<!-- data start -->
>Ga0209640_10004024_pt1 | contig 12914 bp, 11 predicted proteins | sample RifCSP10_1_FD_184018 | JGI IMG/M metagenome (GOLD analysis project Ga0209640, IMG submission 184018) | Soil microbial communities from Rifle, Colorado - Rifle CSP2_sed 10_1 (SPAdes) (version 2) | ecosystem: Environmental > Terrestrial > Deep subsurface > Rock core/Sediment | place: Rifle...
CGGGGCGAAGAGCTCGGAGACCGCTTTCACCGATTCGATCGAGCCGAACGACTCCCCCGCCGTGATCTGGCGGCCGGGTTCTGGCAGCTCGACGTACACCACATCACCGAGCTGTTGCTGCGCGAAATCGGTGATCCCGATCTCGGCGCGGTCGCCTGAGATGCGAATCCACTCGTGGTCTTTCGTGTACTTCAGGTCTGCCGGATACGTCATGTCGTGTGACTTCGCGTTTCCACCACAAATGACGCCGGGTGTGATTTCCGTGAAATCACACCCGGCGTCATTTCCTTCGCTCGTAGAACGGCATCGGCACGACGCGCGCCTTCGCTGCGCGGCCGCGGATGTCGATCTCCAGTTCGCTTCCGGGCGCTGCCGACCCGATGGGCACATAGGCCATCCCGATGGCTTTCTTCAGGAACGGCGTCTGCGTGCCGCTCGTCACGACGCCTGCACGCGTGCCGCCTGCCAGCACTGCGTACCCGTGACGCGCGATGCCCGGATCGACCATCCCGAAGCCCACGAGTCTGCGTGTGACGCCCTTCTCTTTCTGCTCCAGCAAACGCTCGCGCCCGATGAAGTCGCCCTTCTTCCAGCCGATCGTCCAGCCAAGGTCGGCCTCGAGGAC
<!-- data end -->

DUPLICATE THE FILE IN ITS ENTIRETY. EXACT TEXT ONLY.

>Ga0209640_10004024_pt1 | contig 12914 bp, 11 predicted proteins | sample RifCSP10_1_FD_184018 | JGI IMG/M metagenome (GOLD analysis project Ga0209640, IMG submission 184018) | Soil microbial communities from Rifle, Colorado - Rifle CSP2_sed 10_1 (SPAdes) (version 2) | ecosystem: Environmental > Terrestrial > Deep subsurface > Rock core/Sediment | place: Rifle...
CGGGGCGAAGAGCTCGGAGACCGCTTTCACCGATTCGATCGAGCCGAACGACTCCCCCGCCGTGATCTGGCGGCCGGGTTCTGGCAGCTCGACGTACACCACATCACCGAGCTGTTGCTGCGCGAAATCGGTGATCCCGATCTCGGCGCGGTCGCCTGAGATGCGAATCCACTCGTGGTCTTTCGTGTACTTCAGGTCTGCCGGATACGTCATGTCGTGTGACTTCGCGTTTCCACCACAAATGACGCCGGGTGTGATTTCCGTGAAATCACACCCGGCGTCATTTCCTTCGCTCGTAGAACGGCATCGGCACGACGCGCGCCTTCGCTGCGCGGCCGCGGATGTCGATCTCCAGTTCGCTTCCGGGCGCTGCCGACCCGATGGGCACATAGGCCATCCCGATGGCTTTCTTCAGGAACGGCGTCTGCGTGCCGCTCGTCACGACGCCTGCACGCGTGCCGCCTGCCAGCACTGCGTACCCGTGACGCGCGATGCCCGGATCGACCATCCCGAAGCCCACGAGTCTGCGTGTGACGCCCTTCTCTTTCTGCTCCAGCAAACGCTCGCGCCCGATGAAGTCGCCCTTCTTCCAGCCGATCGTCCAGCCAAGGTCGGCCTCGAGGAC